Leading Bemidji State’s offensive attack this season is senior Jordan George. The Madison, WI native led the Beavers in scoring for the second consecutive year, posting 31 points (19 goals, 12 assists) playing in all 38 games. George is a fun player to watch. He’s a small (5’8”, 155 lbs.) shifty winger that played the right side on Bemidji State speedy top line that also featured now-seniors Ben Kinne and Aaron McLeod. One area where George really excels is in the transition game.
Another returning veteran that the Beavers will be looking to for stepped up offensive production this season is junior Radoslav Illo (ANA). The Bystrica, Slovakia native enjoyed a breakout sophomore campaign last season, posting 17 points (seven goals, 10 assists) in 30 games. The 17 points he racked up was nearly triple of what he posted as a freshman (six points). Illo continues to make great strides in his development, too. The most notable is how he is using his stronger, 6’0”, 190-pound body. The added strength has made him a more effective player, especially in his battles along the boards and in the corners. It has also improved his skating; his strides look more powerful and he has also developed a bit more foot speed.
In addition to the returning group, Bemidji State also brings in an outstanding seven-member freshman class. One player to watch is Cory Ward. The Las Vegas, NV native is the youngest player on the Bemidji State roster this season. He is a 6’0”, 190-pound forward noted for his great shot and goal scoring ability. Ward began attracting the attention of a number of NHL teams including the Toronto Maple Leafs and the New Jersey Devils while in juniors. Although he was passed over in 2012, Ward will be eligible again for the 2013 NHL Draft.
NHL prospects: 4
After a strong start in 2011-12, Colorado College struggled in the last two months of the season, posting a 4-7-1 record in February and March. This season, the Tigers will look to remedy that in hopes of returning to the NCAA Tournament. But first, Colorado College will need to fill the holes left by seven key departures in the off-season.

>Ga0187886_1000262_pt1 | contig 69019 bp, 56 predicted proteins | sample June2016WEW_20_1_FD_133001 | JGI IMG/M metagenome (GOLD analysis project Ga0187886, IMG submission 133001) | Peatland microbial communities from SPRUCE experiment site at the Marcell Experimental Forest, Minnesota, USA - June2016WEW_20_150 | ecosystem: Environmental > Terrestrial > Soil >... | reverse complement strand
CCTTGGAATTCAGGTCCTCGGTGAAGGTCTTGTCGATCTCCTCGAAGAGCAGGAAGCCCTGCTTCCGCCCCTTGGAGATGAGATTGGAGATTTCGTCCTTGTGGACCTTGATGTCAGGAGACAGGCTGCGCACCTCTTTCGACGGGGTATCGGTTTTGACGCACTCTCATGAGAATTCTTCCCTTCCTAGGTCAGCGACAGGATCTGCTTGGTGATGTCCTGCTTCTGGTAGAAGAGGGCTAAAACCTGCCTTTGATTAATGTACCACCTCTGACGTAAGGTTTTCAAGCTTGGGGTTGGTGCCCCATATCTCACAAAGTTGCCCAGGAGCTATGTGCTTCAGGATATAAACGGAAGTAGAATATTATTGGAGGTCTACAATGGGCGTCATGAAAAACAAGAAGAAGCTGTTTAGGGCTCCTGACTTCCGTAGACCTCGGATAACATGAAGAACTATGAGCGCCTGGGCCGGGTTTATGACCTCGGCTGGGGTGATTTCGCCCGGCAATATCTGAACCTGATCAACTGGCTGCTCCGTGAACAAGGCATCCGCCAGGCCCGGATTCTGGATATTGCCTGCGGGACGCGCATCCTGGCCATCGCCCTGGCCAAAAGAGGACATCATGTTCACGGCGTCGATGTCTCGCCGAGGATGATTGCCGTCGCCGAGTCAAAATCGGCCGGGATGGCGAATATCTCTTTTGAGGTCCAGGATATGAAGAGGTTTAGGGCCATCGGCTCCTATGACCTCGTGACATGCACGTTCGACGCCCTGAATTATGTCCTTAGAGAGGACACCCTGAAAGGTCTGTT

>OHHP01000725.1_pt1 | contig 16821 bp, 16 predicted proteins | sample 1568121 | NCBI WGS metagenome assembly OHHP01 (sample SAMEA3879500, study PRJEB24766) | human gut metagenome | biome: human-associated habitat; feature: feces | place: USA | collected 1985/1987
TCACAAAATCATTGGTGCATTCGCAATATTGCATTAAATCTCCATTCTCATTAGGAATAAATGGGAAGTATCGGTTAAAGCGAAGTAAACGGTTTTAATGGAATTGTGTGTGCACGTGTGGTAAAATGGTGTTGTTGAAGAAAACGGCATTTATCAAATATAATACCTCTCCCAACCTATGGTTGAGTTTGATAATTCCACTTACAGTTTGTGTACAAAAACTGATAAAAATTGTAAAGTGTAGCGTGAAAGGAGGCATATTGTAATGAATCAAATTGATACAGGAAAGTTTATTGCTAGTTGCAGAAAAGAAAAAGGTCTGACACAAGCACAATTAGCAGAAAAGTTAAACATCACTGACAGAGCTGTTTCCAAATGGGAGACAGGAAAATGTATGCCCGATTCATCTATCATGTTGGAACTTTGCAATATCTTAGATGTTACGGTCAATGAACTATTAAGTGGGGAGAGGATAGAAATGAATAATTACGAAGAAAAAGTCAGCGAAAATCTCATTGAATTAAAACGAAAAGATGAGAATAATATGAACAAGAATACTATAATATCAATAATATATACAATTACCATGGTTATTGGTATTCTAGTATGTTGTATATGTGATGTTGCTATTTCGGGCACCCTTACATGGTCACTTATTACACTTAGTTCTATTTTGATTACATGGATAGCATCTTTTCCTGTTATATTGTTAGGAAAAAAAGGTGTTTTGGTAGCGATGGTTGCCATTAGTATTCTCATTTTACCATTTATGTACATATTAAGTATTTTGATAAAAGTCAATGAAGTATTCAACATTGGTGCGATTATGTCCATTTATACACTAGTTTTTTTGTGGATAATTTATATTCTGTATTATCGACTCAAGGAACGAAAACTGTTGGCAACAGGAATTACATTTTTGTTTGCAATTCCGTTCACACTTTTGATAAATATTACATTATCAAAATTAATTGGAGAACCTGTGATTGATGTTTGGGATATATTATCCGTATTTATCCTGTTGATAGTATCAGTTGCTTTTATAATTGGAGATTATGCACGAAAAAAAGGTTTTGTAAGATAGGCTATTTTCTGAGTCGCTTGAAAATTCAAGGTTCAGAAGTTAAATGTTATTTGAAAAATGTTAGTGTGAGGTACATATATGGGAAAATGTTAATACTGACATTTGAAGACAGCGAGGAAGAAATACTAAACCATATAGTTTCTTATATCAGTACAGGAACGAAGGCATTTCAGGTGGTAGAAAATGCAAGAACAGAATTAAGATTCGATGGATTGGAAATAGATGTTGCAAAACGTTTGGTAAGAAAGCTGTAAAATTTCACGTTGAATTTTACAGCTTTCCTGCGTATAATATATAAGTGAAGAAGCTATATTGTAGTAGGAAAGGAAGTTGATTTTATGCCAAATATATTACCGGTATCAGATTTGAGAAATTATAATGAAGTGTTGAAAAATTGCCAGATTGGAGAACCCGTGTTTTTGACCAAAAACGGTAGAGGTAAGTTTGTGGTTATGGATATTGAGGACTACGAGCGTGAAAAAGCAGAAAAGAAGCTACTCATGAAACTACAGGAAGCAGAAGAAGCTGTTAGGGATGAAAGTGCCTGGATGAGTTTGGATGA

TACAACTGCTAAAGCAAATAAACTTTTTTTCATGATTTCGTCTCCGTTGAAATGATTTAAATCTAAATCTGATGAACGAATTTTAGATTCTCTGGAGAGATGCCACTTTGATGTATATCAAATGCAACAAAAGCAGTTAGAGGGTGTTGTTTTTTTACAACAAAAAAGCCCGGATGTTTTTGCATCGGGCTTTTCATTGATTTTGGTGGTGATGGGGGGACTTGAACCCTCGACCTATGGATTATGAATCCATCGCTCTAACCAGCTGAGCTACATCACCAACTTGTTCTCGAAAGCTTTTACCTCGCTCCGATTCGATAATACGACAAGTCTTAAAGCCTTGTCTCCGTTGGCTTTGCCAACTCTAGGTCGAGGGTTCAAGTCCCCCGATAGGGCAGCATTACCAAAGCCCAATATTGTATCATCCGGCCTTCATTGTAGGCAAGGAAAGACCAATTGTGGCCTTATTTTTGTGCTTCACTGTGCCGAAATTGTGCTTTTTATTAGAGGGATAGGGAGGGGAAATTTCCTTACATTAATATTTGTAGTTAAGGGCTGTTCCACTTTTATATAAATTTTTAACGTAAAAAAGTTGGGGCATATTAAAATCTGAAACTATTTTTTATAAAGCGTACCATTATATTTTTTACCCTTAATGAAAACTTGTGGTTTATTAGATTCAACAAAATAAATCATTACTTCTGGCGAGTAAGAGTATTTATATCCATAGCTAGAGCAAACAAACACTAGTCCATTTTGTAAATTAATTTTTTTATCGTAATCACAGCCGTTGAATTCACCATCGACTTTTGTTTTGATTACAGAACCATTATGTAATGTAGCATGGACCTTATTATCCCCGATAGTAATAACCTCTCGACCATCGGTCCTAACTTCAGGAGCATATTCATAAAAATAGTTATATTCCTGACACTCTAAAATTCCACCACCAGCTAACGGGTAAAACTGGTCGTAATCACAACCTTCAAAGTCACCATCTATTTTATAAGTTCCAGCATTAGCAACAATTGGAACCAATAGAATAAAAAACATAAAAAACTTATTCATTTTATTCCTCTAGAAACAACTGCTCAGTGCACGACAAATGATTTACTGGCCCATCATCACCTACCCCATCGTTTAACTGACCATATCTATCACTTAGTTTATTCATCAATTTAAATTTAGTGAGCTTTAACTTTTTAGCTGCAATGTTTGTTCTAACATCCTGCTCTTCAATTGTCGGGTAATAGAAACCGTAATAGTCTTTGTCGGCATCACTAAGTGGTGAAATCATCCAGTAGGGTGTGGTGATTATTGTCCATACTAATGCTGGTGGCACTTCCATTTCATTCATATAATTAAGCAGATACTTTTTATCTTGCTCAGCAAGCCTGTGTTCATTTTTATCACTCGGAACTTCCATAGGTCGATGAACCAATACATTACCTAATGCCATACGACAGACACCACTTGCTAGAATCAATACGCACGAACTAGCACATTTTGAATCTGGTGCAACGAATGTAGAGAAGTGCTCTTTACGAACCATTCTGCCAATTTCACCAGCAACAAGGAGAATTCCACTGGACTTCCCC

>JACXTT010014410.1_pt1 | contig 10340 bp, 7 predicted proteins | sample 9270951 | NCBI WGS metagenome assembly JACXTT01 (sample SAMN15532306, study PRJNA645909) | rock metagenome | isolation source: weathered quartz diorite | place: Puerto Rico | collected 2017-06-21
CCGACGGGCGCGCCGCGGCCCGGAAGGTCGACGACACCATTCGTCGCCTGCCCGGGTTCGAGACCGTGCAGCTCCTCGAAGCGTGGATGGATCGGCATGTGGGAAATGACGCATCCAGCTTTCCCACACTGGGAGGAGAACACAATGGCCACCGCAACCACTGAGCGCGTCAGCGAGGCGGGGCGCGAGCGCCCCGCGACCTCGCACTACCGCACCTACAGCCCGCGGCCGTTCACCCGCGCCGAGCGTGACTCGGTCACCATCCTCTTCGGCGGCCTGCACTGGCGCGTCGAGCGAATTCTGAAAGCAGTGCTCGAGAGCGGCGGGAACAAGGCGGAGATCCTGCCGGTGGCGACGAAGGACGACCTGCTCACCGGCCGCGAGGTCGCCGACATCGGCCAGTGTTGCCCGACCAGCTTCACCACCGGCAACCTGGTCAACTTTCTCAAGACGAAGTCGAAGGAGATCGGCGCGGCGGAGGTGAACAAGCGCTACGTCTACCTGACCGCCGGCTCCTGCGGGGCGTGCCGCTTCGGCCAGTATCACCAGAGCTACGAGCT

Among the four forwards lost, none was greater than that of Jaden Schwartz, who opted to forgo the remainder of his eligibility to sign with the St. Louis Blues. The Wilcox, SK native was the motor that drove the Tigers’ excellent offense last season. Schwartz led Colorado College with 41 points (15 goals, 26 assists) in 30 games en route to being selected to the All-America West First Team.
The other Schwartz brother, Rylan, returns as the Tigers’ top scorer this season. Schwartz finished with 40 points (23 goals, 17 assists) in 35 games as a junior last season. Where he really made his mark was on the team’s power-play. Of his 23 goals, 11 came on the man-advantage. His 11 power-play tallies also finished tied for first nationally. Schwartz possesses great hands and terrific finishing ability, and he is lethal below the dots. This summer, he attended the San Jose Sharks prospect camp. As head coach Scott Owens explains, even without brother Jaden, Rylan Schwartz will continue to be a dominant player on the Tigers roster this season.
“There’s no doubt that Jaden helped Rylan last year, but I think they helped each other. I feel confident that, once we get a lineup set, there will be (other) players that can compliment Rylan. The challenge we’ll have is making sure that he’s getting the puck in good spots. And that’s one of the things that we’re trying to work out right now. Rylan wants to continue rounding out his game. He’s already got the base, but there are just a couple of little areas that he really needs to fine tune on that. Rylan is smart, so he can see situations being in the middle. He’s a goal-scoring center but he’s capable of moving the puck at the right time too.”